Theft in the state of Ohio is classified as a crime of “moral turpitude,” which involves dishonest conduct that lacks good morals. These crimes can result in significant obstacles that affect career and education barriers that can sometimes last the rest of a person’s life. If you are charged with a theft-related crime in Ohio, it is critical to quickly obtain the assistance of a seasoned attorney who will create a legal defense to increase the chances that your case resolves in the best possible manner.
Common Types of Theft Offenses in Ohio
Some of the most common types of theft offenses with which people in the state of Ohio are frequently charged include:
- Aggravated theft: These offenses arise when a person knowingly exerts control or obtains either property or services that are worth more than $100,000. This theft must be performed without the property owner’s consent through the use of deception, intimidation, or threat. These offenses are classified as first, second, or third degree felonies based on the value of the property that is taken.
- Grand theft: Ohio Revised Code section 2913.02 states that grand theft occurs when a person knowingly exerts control or obtains property that is greater than $5,000 but less than $100,000 without the property owner’s consent through deception, intimidation, or threat. Most often, grand theft is charged as a fourth degree felony. Any offense involving a motor vehicle or firearm is also classified as a grand theft.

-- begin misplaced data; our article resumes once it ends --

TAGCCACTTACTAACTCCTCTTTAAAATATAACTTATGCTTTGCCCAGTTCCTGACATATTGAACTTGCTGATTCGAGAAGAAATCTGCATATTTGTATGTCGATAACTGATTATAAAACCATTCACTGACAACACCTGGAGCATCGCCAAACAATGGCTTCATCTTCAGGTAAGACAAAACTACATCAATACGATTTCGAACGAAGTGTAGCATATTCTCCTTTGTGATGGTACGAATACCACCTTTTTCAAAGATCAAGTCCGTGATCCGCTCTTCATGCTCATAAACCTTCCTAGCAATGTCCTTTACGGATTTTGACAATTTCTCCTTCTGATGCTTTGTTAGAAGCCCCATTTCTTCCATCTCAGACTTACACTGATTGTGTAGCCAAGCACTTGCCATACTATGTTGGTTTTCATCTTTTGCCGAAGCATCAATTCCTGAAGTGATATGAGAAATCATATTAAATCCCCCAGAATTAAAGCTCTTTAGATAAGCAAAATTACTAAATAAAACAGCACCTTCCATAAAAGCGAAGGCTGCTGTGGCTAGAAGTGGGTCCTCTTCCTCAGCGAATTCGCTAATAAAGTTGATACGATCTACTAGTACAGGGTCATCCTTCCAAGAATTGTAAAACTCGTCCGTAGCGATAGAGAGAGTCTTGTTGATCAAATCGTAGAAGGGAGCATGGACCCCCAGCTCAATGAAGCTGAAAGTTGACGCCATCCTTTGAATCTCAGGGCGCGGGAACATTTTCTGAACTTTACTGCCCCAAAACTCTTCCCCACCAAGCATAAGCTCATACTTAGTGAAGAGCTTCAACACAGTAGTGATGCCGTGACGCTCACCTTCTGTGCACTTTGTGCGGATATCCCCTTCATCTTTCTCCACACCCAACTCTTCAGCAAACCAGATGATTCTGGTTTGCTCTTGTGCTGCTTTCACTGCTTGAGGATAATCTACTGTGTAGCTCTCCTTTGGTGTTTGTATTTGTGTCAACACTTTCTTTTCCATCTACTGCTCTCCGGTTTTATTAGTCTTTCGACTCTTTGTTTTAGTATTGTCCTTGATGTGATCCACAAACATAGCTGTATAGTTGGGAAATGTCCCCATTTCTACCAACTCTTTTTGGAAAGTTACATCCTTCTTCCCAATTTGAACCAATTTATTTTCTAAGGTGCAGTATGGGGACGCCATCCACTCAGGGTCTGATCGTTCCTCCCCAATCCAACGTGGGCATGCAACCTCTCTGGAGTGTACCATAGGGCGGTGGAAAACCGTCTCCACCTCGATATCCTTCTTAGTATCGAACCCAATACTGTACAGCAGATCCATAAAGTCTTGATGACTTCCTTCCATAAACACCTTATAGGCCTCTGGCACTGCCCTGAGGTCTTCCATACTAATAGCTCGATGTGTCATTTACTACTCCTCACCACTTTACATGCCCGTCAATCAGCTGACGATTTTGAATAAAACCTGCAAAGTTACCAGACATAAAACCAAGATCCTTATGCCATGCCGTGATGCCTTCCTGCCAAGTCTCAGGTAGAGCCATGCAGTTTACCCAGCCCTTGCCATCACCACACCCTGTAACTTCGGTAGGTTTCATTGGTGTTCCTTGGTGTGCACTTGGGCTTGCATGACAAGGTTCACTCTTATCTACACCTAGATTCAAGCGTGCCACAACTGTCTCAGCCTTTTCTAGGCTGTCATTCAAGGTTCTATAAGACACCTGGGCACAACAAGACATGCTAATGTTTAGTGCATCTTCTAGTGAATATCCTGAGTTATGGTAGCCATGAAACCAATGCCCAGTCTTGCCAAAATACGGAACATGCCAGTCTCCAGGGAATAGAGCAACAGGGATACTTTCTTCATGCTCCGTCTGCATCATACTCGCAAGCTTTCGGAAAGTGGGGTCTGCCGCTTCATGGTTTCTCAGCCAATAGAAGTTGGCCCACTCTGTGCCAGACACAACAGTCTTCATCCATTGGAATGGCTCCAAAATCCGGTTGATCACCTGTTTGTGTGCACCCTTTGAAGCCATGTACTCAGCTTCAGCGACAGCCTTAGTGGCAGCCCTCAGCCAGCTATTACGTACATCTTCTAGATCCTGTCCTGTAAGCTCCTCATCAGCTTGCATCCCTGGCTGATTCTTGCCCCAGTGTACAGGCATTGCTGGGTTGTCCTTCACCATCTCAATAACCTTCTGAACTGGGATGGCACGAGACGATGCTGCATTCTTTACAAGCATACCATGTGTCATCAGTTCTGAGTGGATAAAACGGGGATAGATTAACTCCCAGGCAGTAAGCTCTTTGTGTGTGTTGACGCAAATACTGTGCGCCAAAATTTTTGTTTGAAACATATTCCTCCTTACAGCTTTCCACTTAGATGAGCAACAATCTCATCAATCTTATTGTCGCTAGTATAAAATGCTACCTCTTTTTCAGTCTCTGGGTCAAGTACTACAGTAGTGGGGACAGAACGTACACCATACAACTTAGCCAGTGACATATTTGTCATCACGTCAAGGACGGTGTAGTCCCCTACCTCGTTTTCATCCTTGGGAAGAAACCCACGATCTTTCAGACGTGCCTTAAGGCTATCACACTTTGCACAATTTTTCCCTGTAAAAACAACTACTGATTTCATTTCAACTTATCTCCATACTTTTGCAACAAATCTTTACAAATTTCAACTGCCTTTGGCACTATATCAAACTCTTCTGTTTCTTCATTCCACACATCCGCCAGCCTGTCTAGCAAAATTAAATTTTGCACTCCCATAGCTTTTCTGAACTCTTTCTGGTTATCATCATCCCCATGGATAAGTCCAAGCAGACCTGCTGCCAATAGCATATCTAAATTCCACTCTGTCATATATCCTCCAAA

- Petty theft: This offense occurs when a person exerts control or knowingly obtains property or services that are less than $500 without the property owner’s consent through the use of deception, intimidation, or threat. These offenses are most often classified as first degree misdemeanors.
- Receiving stolen property: In accordance with Ohio Revised Code section 2913.51, an individual can be charged with this offense if he or she disposes of, receives, or retains property of another that he or she knows or has reason to know was obtained through the use of theft. This crime is classified as either a misdemeanor or felony based on what was stolen and the value of the stolen property.
- Theft: A person in the state of Ohio can be charged with theft if he or she exert control over property or services that are valued between $500 and $5,000 without the property owner’s consent through the use of deception, intimidation, or threat.
- Unauthorized use of a vehicle: If an individual knowingly uses an aircraft, motor vehicle, watercraft, or other type of motor-propelled vehicle without the property owner’s consent, a person can be charged with a misdemeanor or felony.
Speak with an Experienced Defense Attorney
Being convicted of theft and can result in numerous obstacles including the stigma of being branded as dishonest by others. Fortunately, the criminal defense lawyers at Kruger & Hodges will remain committed to obtaining the best possible outcome in your case and understands the numerous complications that can arise when fighting theft crime charges. Do not hesitate to contact a seasoned defense attorney today if you are charged with a theft-related crime.